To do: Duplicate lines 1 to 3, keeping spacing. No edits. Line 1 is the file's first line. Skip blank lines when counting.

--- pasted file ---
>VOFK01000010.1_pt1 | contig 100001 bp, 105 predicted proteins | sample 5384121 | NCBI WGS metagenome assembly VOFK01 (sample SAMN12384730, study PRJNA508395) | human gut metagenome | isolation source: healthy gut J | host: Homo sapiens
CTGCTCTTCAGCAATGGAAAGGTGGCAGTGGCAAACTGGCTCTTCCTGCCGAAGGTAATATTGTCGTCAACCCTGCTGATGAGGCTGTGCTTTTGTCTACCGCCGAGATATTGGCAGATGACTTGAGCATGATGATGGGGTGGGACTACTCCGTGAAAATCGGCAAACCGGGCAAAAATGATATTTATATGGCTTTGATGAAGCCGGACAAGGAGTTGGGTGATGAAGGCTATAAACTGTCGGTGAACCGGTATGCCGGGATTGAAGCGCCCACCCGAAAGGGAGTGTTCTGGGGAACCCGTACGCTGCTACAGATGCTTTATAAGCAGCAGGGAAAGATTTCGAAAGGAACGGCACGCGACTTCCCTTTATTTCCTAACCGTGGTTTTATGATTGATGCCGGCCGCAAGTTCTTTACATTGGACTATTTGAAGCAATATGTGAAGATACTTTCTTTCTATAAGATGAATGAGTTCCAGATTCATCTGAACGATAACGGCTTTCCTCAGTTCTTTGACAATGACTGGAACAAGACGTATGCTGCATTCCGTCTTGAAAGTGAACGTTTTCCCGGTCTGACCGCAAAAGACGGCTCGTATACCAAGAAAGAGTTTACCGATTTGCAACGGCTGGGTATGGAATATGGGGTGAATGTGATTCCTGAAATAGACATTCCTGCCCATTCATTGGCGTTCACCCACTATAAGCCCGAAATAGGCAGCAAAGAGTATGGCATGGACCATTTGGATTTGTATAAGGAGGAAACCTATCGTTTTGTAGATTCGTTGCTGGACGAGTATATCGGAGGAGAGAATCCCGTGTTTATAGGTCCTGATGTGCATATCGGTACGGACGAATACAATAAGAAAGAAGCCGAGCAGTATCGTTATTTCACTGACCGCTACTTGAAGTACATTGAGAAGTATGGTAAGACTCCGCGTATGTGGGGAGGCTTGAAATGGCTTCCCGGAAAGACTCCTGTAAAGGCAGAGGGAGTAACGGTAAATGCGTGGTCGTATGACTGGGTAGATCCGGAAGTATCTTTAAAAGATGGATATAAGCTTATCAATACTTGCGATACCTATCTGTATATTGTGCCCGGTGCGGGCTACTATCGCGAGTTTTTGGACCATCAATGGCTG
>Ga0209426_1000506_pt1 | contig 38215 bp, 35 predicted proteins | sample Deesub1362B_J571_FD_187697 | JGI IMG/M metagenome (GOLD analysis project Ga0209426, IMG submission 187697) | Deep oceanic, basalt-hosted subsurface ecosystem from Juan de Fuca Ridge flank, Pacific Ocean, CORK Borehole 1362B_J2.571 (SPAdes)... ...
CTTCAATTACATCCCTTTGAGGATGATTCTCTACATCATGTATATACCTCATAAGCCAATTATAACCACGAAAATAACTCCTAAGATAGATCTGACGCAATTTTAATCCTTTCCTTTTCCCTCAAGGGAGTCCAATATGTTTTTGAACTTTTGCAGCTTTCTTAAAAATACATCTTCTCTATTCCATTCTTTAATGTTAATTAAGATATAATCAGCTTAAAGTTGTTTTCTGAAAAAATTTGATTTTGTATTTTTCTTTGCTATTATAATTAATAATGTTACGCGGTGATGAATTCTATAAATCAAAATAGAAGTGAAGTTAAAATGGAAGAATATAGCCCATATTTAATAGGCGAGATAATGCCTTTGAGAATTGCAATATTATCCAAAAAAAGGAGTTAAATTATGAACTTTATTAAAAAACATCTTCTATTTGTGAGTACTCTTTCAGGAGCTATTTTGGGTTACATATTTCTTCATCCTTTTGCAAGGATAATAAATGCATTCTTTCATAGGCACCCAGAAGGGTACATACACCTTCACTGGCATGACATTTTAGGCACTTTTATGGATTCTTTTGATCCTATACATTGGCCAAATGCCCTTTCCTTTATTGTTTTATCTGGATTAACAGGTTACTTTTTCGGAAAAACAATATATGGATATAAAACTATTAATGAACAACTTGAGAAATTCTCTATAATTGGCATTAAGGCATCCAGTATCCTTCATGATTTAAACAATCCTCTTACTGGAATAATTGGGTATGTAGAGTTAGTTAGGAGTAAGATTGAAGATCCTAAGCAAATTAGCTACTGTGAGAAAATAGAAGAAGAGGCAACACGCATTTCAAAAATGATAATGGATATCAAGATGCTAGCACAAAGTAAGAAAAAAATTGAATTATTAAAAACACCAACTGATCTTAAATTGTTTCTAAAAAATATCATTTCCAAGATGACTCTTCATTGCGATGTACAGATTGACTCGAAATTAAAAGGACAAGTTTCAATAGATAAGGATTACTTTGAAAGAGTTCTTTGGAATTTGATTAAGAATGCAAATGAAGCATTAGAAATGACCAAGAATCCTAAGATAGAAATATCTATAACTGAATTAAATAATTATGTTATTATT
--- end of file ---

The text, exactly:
>VOFK01000010.1_pt1 | contig 100001 bp, 105 predicted proteins | sample 5384121 | NCBI WGS metagenome assembly VOFK01 (sample SAMN12384730, study PRJNA508395) | human gut metagenome | isolation source: healthy gut J | host: Homo sapiens
CTGCTCTTCAGCAATGGAAAGGTGGCAGTGGCAAACTGGCTCTTCCTGCCGAAGGTAATATTGTCGTCAACCCTGCTGATGAGGCTGTGCTTTTGTCTACCGCCGAGATATTGGCAGATGACTTGAGCATGATGATGGGGTGGGACTACTCCGTGAAAATCGGCAAACCGGGCAAAAATGATATTTATATGGCTTTGATGAAGCCGGACAAGGAGTTGGGTGATGAAGGCTATAAACTGTCGGTGAACCGGTATGCCGGGATTGAAGCGCCCACCCGAAAGGGAGTGTTCTGGGGAACCCGTACGCTGCTACAGATGCTTTATAAGCAGCAGGGAAAGATTTCGAAAGGAACGGCACGCGACTTCCCTTTATTTCCTAACCGTGGTTTTATGATTGATGCCGGCCGCAAGTTCTTTACATTGGACTATTTGAAGCAATATGTGAAGATACTTTCTTTCTATAAGATGAATGAGTTCCAGATTCATCTGAACGATAACGGCTTTCCTCAGTTCTTTGACAATGACTGGAACAAGACGTATGCTGCATTCCGTCTTGAAAGTGAACGTTTTCCCGGTCTGACCGCAAAAGACGGCTCGTATACCAAGAAAGAGTTTACCGATTTGCAACGGCTGGGTATGGAATATGGGGTGAATGTGATTCCTGAAATAGACATTCCTGCCCATTCATTGGCGTTCACCCACTATAAGCCCGAAATAGGCAGCAAAGAGTATGGCATGGACCATTTGGATTTGTATAAGGAGGAAACCTATCGTTTTGTAGATTCGTTGCTGGACGAGTATATCGGAGGAGAGAATCCCGTGTTTATAGGTCCTGATGTGCATATCGGTACGGACGAATACAATAAGAAAGAAGCCGAGCAGTATCGTTATTTCACTGACCGCTACTTGAAGTACATTGAGAAGTATGGTAAGACTCCGCGTATGTGGGGAGGCTTGAAATGGCTTCCCGGAAAGACTCCTGTAAAGGCAGAGGGAGTAACGGTAAATGCGTGGTCGTATGACTGGGTAGATCCGGAAGTATCTTTAAAAGATGGATATAAGCTTATCAATACTTGCGATACCTATCTGTATATTGTGCCCGGTGCGGGCTACTATCGCGAGTTTTTGGACCATCAATGGCTG
>Ga0209426_1000506_pt1 | contig 38215 bp, 35 predicted proteins | sample Deesub1362B_J571_FD_187697 | JGI IMG/M metagenome (GOLD analysis project Ga0209426, IMG submission 187697) | Deep oceanic, basalt-hosted subsurface ecosystem from Juan de Fuca Ridge flank, Pacific Ocean, CORK Borehole 1362B_J2.571 (SPAdes)... ...